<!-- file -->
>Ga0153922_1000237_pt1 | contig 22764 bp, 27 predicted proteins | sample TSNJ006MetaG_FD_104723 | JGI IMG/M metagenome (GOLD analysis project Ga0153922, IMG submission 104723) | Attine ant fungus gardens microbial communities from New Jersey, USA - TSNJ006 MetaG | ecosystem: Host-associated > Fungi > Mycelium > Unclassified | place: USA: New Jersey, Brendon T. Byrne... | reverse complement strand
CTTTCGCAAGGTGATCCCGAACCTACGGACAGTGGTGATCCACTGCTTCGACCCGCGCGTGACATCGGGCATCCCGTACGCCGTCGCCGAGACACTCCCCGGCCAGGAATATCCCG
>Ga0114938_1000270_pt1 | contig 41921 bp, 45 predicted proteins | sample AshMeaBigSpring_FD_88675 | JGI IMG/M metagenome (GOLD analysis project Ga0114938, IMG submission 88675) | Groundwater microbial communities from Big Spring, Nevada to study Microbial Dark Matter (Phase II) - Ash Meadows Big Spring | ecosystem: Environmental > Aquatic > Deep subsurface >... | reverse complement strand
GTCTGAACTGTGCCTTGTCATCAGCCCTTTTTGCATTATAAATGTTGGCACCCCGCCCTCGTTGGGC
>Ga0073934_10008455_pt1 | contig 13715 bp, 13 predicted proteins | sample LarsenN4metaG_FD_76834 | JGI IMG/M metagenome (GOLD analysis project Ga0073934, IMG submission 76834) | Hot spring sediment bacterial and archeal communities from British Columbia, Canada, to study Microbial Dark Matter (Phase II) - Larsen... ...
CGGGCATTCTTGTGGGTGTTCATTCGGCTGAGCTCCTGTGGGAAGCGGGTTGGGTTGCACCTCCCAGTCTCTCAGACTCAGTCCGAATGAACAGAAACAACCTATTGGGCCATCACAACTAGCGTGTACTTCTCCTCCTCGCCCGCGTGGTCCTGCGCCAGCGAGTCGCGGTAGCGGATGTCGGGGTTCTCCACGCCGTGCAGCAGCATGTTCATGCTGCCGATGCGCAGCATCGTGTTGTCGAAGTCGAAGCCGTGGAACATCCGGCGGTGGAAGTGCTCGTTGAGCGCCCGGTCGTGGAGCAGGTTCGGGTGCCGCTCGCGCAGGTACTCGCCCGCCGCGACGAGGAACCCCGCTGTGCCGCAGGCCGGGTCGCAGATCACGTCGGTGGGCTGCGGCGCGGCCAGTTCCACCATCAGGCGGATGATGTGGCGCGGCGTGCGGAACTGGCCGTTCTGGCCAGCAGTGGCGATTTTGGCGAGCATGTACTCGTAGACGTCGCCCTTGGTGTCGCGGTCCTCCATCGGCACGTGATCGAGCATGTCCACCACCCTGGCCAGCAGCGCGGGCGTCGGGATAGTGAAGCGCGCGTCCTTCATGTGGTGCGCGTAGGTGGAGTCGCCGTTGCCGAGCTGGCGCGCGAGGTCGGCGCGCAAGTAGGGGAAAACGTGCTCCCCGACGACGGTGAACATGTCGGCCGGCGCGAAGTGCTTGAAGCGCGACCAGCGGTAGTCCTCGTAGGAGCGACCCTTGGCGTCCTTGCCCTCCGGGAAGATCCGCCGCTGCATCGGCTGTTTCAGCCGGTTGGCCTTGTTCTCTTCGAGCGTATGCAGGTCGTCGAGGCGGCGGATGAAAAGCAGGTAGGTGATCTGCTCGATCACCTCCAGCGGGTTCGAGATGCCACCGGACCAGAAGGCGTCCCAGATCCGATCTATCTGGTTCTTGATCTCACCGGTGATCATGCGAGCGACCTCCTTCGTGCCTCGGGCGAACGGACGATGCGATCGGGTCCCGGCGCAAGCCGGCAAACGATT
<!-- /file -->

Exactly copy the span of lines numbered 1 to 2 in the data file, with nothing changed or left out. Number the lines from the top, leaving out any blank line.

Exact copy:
>Ga0153922_1000237_pt1 | contig 22764 bp, 27 predicted proteins | sample TSNJ006MetaG_FD_104723 | JGI IMG/M metagenome (GOLD analysis project Ga0153922, IMG submission 104723) | Attine ant fungus gardens microbial communities from New Jersey, USA - TSNJ006 MetaG | ecosystem: Host-associated > Fungi > Mycelium > Unclassified | place: USA: New Jersey, Brendon T. Byrne... | reverse complement strand
CTTTCGCAAGGTGATCCCGAACCTACGGACAGTGGTGATCCACTGCTTCGACCCGCGCGTGACATCGGGCATCCCGTACGCCGTCGCCGAGACACTCCCCGGCCAGGAATATCCCG